Frailty- an emerging syndrome

August 21, 2008

Commentary by David Sutin MD, NYU Section 0f Geriatric Medicine

The Annual American Geriatric Society meeting, held May 2008, in Washington DC, was as usual fascinating. The meeting highlights included a lively discussion of the treatment of hypertension in the very elderly, and a talk on the emerging syndrome of frailty. Frailty was the selected subject for the Henderson State-of-the Art lecture, delivered by Dr Linda Fried, which I will summarize below.

The Syndrome of Frailty is characterized by at least 3 of the following 5 criteria-weakness, low energy and exhaustion, slow walking speed, low physical activity and weight loss. In the Cardiovascular Health study 7.3% of women over age 65, and 4.9% of men over 65 years of age were frail, with frailty being especially common in those over 80 years of age. Subjects who were frail had a Hazard Ratio, over 3 years, of 1.98 for worsening ADL disability and 2.24 for death. (Fried LP, Tangen CM, Walston J. et al. Frailty in older adults: evidence for a phenotype, Journal of Gerontology Series A-Biological Sciences and Medical Sciences. 2001, 56(3):M146-56.)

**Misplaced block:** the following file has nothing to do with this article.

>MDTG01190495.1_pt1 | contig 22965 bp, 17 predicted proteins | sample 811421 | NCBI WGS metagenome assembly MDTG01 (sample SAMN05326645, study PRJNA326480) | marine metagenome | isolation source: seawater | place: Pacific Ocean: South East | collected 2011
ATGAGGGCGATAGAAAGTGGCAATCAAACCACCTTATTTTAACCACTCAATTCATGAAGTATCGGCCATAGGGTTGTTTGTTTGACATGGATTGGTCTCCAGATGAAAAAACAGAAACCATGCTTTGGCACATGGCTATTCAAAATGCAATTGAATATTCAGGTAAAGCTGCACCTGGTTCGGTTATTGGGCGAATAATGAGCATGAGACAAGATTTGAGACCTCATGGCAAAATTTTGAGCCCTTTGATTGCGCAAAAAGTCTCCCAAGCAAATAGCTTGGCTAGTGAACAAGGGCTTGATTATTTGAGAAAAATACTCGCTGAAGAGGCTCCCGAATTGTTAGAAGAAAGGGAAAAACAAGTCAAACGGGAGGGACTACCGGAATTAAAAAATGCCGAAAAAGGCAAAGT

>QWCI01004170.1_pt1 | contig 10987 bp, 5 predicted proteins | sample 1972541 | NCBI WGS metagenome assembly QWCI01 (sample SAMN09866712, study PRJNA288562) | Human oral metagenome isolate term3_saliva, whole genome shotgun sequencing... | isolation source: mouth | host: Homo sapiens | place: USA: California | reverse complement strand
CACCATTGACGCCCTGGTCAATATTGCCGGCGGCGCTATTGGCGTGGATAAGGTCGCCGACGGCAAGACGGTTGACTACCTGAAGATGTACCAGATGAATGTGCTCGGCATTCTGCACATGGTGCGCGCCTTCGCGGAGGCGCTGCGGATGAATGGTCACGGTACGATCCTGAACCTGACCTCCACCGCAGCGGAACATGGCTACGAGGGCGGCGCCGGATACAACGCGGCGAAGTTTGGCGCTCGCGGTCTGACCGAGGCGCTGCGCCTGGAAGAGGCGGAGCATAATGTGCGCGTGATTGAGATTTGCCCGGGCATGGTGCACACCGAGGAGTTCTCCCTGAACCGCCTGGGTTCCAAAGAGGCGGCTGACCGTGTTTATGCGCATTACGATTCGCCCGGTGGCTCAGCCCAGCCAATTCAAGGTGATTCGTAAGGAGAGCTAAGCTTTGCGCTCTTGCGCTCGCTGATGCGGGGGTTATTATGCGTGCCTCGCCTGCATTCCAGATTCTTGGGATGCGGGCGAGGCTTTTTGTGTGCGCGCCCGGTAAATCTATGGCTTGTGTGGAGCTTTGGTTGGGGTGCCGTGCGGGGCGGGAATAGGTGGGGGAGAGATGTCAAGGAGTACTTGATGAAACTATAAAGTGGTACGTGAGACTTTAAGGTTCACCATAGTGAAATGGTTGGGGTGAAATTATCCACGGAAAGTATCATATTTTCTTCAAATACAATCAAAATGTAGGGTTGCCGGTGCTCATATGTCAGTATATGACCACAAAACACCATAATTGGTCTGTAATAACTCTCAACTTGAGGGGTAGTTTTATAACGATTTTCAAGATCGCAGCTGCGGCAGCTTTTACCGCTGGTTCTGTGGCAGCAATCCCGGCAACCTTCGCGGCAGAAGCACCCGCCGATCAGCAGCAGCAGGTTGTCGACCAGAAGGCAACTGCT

Dysregulation and deficits of multiple systems are associated with frailty including sarcopenia, inflammation, decreased heart rate variability, altered clotting, altered insulin resistance, anemia, higher levels IL-6, CRP, cortisol and lower levels DHEA-S and the presence of micronutrient deficiency.

It is felt that there are 3 major courses of death in adults.  In 20% there is a fatal illness, with a rapid decline prior to death (median age 65 years). In 25% there is a slow decline in physical capacities that is punctuated by serious exacerbations of different pathologies such as congestive heart failure or COPD (median age 75 years). In 40% there is a long term decline of function, requiring many years of assistance due to progressive fraility and cognitive impairment with death generally occuring after a physiological challenge, (median age 85 years).

Preventing frailty is obviously a major focus of geriatrics and includes the treatment of sarcopenia, which is modifiable. Data have shown that in frail nursing home patients resistance exercise increased muscle mass by 180% and strength by 100%. Nutritional supplementation may also be helpful. Further research on all aspects of frailty is needed. Among several comprehensive reviews of frailty, we suggest the following:
Ahmed N, Mandel R, Fain MJ, Frailty: An emerging Geriatric Syndrome, The American Journal of Medicine. 2007, Vol 120, pg 748-753